I have a plan for my life. There was a time when I thought I had a plan, but it was not MY plan. It was a plan based on expectations, ideas, and beliefs that had been spoken into and over me since I was a child, and that I then proceeded to reinforce by how I showed up in my life. It’s a pretty common story I have discovered.
You can easily find a thousand articles about journaling, its scientific benefits, how to do it (what to write about and how), etc. And it’s all helpful, but at the end of the day only two things are required to tap into the power of writing your thoughts and intentions down each day (or every other day, or however often you can manage):
- A willingness to make time to do it
- The courage to get to know yourself
When people tell me they don’t have time to journal for five to ten minutes a day, I know they don’t recognize the impact it will have on their life. Of course, everyone has 5-10 minutes in a day–it’s about priorities.
In order to tap into the power of writing, it takes the decision to do it, and then doing it. The more consistent you are, the more you’ll gain control over your thought-life. The more you do that, the more you occupy the driver’s seat in your life.
The reason people think they don’t have time generally comes down to a lack of desire. It stems from our human nature to seek comfort and safety. Taking time to get in touch with your own mind is scary for most people. It takes courage. Courage is the first step to awareness, and awareness is a requirement for sustainable mental and physical health.
In conversation with clients, friends, and acquaintances, I find almost without exception they are driven by external things and it’s stressing them out. Stress is a killer–straight up. One of the main things that contribute to stress is not knowing what’s going on inside your own mind–being tossed around by the waves other people and outside circumstances create. On top of that, we live in a fast-paced world that rewards and urges you to “hustle” and get to the next thing as fast as you can–after all you’ve got to keep up and “succeed.”
But ask yourself: do you even know what success looks like for YOU? Or have you allowed the world around you to inform you of what your success should look like and spent years in pursuit of that only to find yourself unhappy? That’s what most people do–seriously, it is so very common in our culture. I did it for years myself.
So knowing it’s common, and knowing you’re not alone can give you some comfort–but I’m asking you to be the exception. Because you can be–it’s available to you. But here is the thing: nothing will change until you change–and you can’t change what you’re not aware of.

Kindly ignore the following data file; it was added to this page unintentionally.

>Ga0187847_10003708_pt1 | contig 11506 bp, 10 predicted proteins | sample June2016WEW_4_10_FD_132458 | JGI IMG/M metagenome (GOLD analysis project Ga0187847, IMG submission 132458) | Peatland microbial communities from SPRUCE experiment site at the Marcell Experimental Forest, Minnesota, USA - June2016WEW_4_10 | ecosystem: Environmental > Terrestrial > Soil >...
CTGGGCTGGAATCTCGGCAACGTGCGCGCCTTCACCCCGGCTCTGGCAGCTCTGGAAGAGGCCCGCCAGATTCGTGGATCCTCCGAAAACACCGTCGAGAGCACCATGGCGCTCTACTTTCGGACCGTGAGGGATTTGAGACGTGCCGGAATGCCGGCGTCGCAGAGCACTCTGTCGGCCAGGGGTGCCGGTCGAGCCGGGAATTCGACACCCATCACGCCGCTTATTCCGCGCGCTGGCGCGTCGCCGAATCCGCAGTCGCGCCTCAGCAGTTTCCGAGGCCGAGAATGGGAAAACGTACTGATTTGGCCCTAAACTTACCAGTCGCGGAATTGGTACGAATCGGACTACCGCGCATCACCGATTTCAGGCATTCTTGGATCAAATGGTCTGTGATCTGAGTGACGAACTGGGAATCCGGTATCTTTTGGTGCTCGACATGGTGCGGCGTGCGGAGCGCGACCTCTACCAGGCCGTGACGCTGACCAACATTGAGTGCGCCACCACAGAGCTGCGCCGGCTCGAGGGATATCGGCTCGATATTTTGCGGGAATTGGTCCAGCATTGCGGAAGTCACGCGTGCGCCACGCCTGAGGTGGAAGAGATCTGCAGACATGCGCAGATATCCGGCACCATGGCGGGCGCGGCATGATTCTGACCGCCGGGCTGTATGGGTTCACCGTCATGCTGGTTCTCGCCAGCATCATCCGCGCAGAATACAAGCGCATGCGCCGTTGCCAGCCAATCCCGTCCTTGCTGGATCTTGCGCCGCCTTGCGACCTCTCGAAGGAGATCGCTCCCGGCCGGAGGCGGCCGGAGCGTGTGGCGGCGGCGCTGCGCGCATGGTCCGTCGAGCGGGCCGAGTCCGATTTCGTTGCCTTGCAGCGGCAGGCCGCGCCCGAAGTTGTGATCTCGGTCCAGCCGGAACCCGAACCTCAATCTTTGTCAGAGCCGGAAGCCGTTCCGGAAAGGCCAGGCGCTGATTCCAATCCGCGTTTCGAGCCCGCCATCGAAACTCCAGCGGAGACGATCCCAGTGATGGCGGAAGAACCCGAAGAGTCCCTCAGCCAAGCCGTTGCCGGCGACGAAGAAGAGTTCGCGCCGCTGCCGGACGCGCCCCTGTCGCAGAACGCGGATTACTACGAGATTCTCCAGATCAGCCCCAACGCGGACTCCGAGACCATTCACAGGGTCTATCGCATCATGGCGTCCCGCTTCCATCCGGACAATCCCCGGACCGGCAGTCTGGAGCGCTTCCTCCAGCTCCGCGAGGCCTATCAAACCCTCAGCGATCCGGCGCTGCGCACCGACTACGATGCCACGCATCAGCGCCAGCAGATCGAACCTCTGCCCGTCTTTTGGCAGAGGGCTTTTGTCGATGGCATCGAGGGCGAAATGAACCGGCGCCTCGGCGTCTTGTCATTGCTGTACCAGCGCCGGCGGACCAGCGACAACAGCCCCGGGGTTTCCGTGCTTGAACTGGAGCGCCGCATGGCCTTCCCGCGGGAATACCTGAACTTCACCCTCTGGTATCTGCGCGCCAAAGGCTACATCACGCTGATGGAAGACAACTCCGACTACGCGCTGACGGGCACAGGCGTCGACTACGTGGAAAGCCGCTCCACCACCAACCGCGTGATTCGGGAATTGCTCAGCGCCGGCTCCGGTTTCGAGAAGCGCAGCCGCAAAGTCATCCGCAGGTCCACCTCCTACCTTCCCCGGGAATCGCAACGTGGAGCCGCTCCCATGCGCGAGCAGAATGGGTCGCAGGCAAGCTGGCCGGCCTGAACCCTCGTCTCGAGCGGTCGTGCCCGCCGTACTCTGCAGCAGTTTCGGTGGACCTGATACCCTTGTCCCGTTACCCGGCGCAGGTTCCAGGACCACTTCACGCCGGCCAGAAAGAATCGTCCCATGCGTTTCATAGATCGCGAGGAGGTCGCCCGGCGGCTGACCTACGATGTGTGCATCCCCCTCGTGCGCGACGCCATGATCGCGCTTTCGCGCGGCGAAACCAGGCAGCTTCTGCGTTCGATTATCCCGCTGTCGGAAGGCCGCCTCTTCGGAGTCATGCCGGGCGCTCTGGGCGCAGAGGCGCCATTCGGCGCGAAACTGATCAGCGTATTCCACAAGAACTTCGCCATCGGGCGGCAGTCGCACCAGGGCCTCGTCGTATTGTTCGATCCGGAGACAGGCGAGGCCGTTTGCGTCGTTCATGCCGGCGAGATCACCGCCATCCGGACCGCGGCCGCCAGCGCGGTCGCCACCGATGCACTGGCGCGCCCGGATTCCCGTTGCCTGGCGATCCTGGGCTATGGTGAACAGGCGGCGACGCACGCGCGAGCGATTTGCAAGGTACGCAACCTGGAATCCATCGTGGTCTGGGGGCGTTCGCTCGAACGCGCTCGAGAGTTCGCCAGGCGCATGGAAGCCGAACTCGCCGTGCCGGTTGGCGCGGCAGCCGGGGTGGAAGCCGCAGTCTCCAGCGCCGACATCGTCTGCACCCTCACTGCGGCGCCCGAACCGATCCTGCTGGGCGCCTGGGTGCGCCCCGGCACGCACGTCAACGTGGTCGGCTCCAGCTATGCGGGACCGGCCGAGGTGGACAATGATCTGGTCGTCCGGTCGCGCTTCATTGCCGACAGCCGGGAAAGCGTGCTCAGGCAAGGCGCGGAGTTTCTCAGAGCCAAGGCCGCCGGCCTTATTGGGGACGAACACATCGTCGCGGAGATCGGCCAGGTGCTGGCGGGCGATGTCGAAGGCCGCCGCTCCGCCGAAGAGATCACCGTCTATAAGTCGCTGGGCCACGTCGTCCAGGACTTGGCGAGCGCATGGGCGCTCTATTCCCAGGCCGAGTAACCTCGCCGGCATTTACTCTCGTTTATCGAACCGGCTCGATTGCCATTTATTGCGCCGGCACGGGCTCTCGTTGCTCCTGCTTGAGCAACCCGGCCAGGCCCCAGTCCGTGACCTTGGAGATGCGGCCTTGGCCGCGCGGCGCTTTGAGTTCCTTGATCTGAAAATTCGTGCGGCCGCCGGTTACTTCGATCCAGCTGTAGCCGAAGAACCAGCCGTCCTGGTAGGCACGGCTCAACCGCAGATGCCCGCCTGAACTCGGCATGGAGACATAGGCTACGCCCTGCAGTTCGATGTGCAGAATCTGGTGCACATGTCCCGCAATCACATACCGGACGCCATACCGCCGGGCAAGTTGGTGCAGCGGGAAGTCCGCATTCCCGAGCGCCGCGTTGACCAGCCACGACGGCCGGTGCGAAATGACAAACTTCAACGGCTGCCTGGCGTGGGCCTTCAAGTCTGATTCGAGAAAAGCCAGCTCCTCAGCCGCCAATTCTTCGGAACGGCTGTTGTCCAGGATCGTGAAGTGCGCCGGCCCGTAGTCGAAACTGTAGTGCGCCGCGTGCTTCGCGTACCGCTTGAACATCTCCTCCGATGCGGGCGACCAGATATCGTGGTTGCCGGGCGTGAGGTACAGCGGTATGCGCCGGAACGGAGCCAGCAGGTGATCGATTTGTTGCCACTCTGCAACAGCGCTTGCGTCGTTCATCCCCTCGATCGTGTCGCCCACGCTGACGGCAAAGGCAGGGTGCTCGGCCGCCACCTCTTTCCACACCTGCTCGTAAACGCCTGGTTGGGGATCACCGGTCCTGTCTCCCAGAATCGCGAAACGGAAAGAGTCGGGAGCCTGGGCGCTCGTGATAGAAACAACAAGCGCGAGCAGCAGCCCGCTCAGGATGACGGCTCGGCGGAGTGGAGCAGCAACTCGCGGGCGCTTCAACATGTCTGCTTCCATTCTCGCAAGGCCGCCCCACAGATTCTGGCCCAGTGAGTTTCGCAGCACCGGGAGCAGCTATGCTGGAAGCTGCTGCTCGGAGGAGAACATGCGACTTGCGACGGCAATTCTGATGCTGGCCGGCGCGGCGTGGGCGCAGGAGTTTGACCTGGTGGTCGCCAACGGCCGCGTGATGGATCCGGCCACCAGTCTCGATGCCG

I believe there are two primary things that jack people up:
- Physical Imbalance (varying levels of physical decline)
- Absence of Awareness (avoidance behaviors)
Literally, every other thing falls beneath one of these two things. And the cumulative effects of our choices in these two areas begin to catch up with us–especially after the age of 40 (it’s like compound interest on the transactions we’ve made earlier in life).
Journaling (writing) helps fix #2 and fixing #2 resources you to better address #1. As a functional health and nutrition coach, I see this play out in every single client I coach. We are not as unique as we like to think we are–at least in terms of what it takes to get a strong and healthy mind, body, and spirit.
The good news about this is the tools for addressing these things are not that complex either. Much like we can go to the gym to get in shape, we can write to increase our awareness–of not only ourselves but also the people and circumstances around us that have been impacting us for better or worse. While we can’t control things outside of ourselves, as we get a solid understanding of who we truly are and what we actually want to create in our lives, we can show up in a way that has a powerful influence over those external things.
People love to put fancy words around these concepts like “manifesting” and “attraction” but at the end of the day, it’s just paying attention and simple probability. If I look at a map and start heading in the direction of the destination I want, I will most likely get there. Even if something gets in my way or I have to take a detour, I’m still far closer than if I didn’t get started, right?
If I can wake up every day and get excited because I know I’m heading in the direction I want to go, then ultimately getting there is less important than how I’m learning and growing along the way. I might even decide to adjust the course at some point as I build momentum–but I’m moving in a positive forward direction fueled by an awareness of what’s valuable to me–that’s freedom. That’s power. And those in fact ARE powerful attractors to those things around us that are for us, that will energize and delight us, and all of this together confirms for us that we are walking in integrity with who we truly are.